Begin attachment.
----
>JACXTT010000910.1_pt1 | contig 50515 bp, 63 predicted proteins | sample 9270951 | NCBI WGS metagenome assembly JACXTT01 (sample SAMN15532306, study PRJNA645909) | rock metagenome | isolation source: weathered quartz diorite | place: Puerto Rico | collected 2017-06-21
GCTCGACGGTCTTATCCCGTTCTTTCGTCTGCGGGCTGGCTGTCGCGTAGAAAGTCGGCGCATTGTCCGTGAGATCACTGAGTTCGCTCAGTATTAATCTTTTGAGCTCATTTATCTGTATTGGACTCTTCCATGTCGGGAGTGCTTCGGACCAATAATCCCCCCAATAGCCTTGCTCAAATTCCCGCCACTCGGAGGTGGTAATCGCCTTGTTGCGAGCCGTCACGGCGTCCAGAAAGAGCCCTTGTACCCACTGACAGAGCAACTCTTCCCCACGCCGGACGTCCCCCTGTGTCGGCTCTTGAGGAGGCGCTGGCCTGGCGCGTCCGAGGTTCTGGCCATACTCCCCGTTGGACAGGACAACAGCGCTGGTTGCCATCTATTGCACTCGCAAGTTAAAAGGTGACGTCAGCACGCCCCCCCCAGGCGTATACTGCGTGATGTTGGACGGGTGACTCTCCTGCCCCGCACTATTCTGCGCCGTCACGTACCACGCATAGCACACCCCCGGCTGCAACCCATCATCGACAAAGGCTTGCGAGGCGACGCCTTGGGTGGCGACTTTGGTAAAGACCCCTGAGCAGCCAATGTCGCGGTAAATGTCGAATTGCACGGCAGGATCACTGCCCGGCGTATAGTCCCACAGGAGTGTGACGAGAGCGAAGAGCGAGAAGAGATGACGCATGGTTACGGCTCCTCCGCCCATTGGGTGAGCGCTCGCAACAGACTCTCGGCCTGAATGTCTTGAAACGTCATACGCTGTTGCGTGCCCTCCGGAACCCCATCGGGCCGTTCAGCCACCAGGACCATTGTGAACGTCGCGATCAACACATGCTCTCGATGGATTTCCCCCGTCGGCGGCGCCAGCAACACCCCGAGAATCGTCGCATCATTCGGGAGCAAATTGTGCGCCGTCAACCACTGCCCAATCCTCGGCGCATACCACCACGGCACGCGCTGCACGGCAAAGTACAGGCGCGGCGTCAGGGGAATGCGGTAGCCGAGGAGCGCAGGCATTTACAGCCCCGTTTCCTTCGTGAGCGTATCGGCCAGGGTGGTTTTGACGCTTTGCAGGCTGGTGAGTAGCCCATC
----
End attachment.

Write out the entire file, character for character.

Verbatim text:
>JACXTT010000910.1_pt1 | contig 50515 bp, 63 predicted proteins | sample 9270951 | NCBI WGS metagenome assembly JACXTT01 (sample SAMN15532306, study PRJNA645909) | rock metagenome | isolation source: weathered quartz diorite | place: Puerto Rico | collected 2017-06-21
GCTCGACGGTCTTATCCCGTTCTTTCGTCTGCGGGCTGGCTGTCGCGTAGAAAGTCGGCGCATTGTCCGTGAGATCACTGAGTTCGCTCAGTATTAATCTTTTGAGCTCATTTATCTGTATTGGACTCTTCCATGTCGGGAGTGCTTCGGACCAATAATCCCCCCAATAGCCTTGCTCAAATTCCCGCCACTCGGAGGTGGTAATCGCCTTGTTGCGAGCCGTCACGGCGTCCAGAAAGAGCCCTTGTACCCACTGACAGAGCAACTCTTCCCCACGCCGGACGTCCCCCTGTGTCGGCTCTTGAGGAGGCGCTGGCCTGGCGCGTCCGAGGTTCTGGCCATACTCCCCGTTGGACAGGACAACAGCGCTGGTTGCCATCTATTGCACTCGCAAGTTAAAAGGTGACGTCAGCACGCCCCCCCCAGGCGTATACTGCGTGATGTTGGACGGGTGACTCTCCTGCCCCGCACTATTCTGCGCCGTCACGTACCACGCATAGCACACCCCCGGCTGCAACCCATCATCGACAAAGGCTTGCGAGGCGACGCCTTGGGTGGCGACTTTGGTAAAGACCCCTGAGCAGCCAATGTCGCGGTAAATGTCGAATTGCACGGCAGGATCACTGCCCGGCGTATAGTCCCACAGGAGTGTGACGAGAGCGAAGAGCGAGAAGAGATGACGCATGGTTACGGCTCCTCCGCCCATTGGGTGAGCGCTCGCAACAGACTCTCGGCCTGAATGTCTTGAAACGTCATACGCTGTTGCGTGCCCTCCGGAACCCCATCGGGCCGTTCAGCCACCAGGACCATTGTGAACGTCGCGATCAACACATGCTCTCGATGGATTTCCCCCGTCGGCGGCGCCAGCAACACCCCGAGAATCGTCGCATCATTCGGGAGCAAATTGTGCGCCGTCAACCACTGCCCAATCCTCGGCGCATACCACCACGGCACGCGCTGCACGGCAAAGTACAGGCGCGGCGTCAGGGGAATGCGGTAGCCGAGGAGCGCAGGCATTTACAGCCCCGTTTCCTTCGTGAGCGTATCGGCCAGGGTGGTTTTGACGCTTTGCAGGCTGGTGAGTAGCCCATC